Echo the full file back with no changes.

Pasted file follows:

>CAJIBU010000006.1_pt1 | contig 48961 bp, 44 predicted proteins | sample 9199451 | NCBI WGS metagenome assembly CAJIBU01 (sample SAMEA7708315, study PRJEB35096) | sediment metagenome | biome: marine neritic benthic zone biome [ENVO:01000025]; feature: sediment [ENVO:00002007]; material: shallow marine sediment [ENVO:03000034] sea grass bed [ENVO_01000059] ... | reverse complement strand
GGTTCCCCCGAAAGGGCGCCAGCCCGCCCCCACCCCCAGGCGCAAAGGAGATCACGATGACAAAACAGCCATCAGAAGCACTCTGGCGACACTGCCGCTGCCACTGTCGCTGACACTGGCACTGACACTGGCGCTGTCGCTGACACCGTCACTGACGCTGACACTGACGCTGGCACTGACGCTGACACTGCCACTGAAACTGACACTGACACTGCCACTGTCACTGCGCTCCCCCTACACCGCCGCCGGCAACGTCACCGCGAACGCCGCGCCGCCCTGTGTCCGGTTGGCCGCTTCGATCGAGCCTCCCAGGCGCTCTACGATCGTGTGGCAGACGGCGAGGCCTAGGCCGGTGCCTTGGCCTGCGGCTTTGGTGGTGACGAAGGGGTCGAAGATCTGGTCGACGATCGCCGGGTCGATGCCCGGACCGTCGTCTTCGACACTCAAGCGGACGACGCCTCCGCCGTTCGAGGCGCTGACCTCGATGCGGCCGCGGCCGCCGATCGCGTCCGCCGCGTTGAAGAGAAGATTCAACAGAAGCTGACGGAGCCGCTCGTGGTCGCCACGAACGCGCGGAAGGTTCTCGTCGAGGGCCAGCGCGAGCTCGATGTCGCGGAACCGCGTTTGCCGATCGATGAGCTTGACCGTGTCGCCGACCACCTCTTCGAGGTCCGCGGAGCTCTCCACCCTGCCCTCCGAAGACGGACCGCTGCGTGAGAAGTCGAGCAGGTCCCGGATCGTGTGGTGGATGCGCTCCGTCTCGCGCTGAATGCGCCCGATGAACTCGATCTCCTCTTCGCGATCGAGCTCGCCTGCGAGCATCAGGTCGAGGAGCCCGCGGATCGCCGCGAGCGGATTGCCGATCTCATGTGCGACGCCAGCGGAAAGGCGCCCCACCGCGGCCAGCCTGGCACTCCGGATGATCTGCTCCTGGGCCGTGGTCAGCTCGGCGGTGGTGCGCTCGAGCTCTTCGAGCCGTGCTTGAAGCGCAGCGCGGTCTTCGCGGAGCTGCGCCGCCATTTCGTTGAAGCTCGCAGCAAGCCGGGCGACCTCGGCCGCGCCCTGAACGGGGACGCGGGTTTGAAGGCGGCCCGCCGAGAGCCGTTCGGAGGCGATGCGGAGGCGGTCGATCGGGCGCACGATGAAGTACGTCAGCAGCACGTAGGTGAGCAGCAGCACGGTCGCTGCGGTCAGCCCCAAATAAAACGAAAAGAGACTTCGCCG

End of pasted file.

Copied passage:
>CAJIBU010000006.1_pt1 | contig 48961 bp, 44 predicted proteins | sample 9199451 | NCBI WGS metagenome assembly CAJIBU01 (sample SAMEA7708315, study PRJEB35096) | sediment metagenome | biome: marine neritic benthic zone biome [ENVO:01000025]; feature: sediment [ENVO:00002007]; material: shallow marine sediment [ENVO:03000034] sea grass bed [ENVO_01000059] ... | reverse complement strand
GGTTCCCCCGAAAGGGCGCCAGCCCGCCCCCACCCCCAGGCGCAAAGGAGATCACGATGACAAAACAGCCATCAGAAGCACTCTGGCGACACTGCCGCTGCCACTGTCGCTGACACTGGCACTGACACTGGCGCTGTCGCTGACACCGTCACTGACGCTGACACTGACGCTGGCACTGACGCTGACACTGCCACTGAAACTGACACTGACACTGCCACTGTCACTGCGCTCCCCCTACACCGCCGCCGGCAACGTCACCGCGAACGCCGCGCCGCCCTGTGTCCGGTTGGCCGCTTCGATCGAGCCTCCCAGGCGCTCTACGATCGTGTGGCAGACGGCGAGGCCTAGGCCGGTGCCTTGGCCTGCGGCTTTGGTGGTGACGAAGGGGTCGAAGATCTGGTCGACGATCGCCGGGTCGATGCCCGGACCGTCGTCTTCGACACTCAAGCGGACGACGCCTCCGCCGTTCGAGGCGCTGACCTCGATGCGGCCGCGGCCGCCGATCGCGTCCGCCGCGTTGAAGAGAAGATTCAACAGAAGCTGACGGAGCCGCTCGTGGTCGCCACGAACGCGCGGAAGGTTCTCGTCGAGGGCCAGCGCGAGCTCGATGTCGCGGAACCGCGTTTGCCGATCGATGAGCTTGACCGTGTCGCCGACCACCTCTTCGAGGTCCGCGGAGCTCTCCACCCTGCCCTCCGAAGACGGACCGCTGCGTGAGAAGTCGAGCAGGTCCCGGATCGTGTGGTGGATGCGCTCCGTCTCGCGCTGAATGCGCCCGATGAACTCGATCTCCTCTTCGCGATCGAGCTCGCCTGCGAGCATCAGGTCGAGGAGCCCGCGGATCGCCGCGAGCGGATTGCCGATCTCATGTGCGACGCCAGCGGAAAGGCGCCCCACCGCGGCCAGCCTGGCACTCCGGATGATCTGCTCCTGGGCCGTGGTCAGCTCGGCGGTGGTGCGCTCGAGCTCTTCGAGCCGTGCTTGAAGCGCAGCGCGGTCTTCGCGGAGCTGCGCCGCCATTTCGTTGAAGCTCGCAGCAAGCCGGGCGACCTCGGCCGCGCCCTGAACGGGGACGCGGGTTTGAAGGCGGCCCGCCGAGAGCCGTTCGGAGGCGATGCGGAGGCGGTCGATCGGGCGCACGATGAAGTACGTCAGCAGCACGTAGGTGAGCAGCAGCACGGTCGCTGCGGTCAGCCCCAAATAAAACGAAAAGAGACTTCGCCG